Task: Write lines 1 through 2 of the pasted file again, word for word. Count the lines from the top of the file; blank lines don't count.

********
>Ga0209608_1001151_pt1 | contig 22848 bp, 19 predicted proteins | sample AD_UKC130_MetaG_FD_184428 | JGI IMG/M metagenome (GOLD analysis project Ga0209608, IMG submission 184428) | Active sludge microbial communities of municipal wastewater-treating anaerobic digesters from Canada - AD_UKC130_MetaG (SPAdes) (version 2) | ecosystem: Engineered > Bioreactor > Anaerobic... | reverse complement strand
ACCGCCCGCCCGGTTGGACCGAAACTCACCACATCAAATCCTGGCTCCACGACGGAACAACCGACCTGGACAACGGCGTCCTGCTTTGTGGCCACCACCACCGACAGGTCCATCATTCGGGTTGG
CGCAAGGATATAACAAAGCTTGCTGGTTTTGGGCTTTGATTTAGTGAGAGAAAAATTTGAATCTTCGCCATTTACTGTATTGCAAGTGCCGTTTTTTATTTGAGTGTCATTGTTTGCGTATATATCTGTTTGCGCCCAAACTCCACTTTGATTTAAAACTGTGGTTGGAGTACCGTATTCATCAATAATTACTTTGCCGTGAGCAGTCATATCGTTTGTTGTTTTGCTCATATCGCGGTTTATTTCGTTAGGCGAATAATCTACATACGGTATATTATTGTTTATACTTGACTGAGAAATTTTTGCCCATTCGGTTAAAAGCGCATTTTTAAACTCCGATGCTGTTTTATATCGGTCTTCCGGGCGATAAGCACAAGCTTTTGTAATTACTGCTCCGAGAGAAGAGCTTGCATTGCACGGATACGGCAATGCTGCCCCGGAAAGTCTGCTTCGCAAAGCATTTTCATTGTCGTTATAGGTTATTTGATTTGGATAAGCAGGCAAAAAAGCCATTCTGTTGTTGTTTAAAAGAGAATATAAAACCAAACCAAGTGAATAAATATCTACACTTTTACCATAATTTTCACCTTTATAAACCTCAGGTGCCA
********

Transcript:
>Ga0209608_1001151_pt1 | contig 22848 bp, 19 predicted proteins | sample AD_UKC130_MetaG_FD_184428 | JGI IMG/M metagenome (GOLD analysis project Ga0209608, IMG submission 184428) | Active sludge microbial communities of municipal wastewater-treating anaerobic digesters from Canada - AD_UKC130_MetaG (SPAdes) (version 2) | ecosystem: Engineered > Bioreactor > Anaerobic... | reverse complement strand
ACCGCCCGCCCGGTTGGACCGAAACTCACCACATCAAATCCTGGCTCCACGACGGAACAACCGACCTGGACAACGGCGTCCTGCTTTGTGGCCACCACCACCGACAGGTCCATCATTCGGGTTGG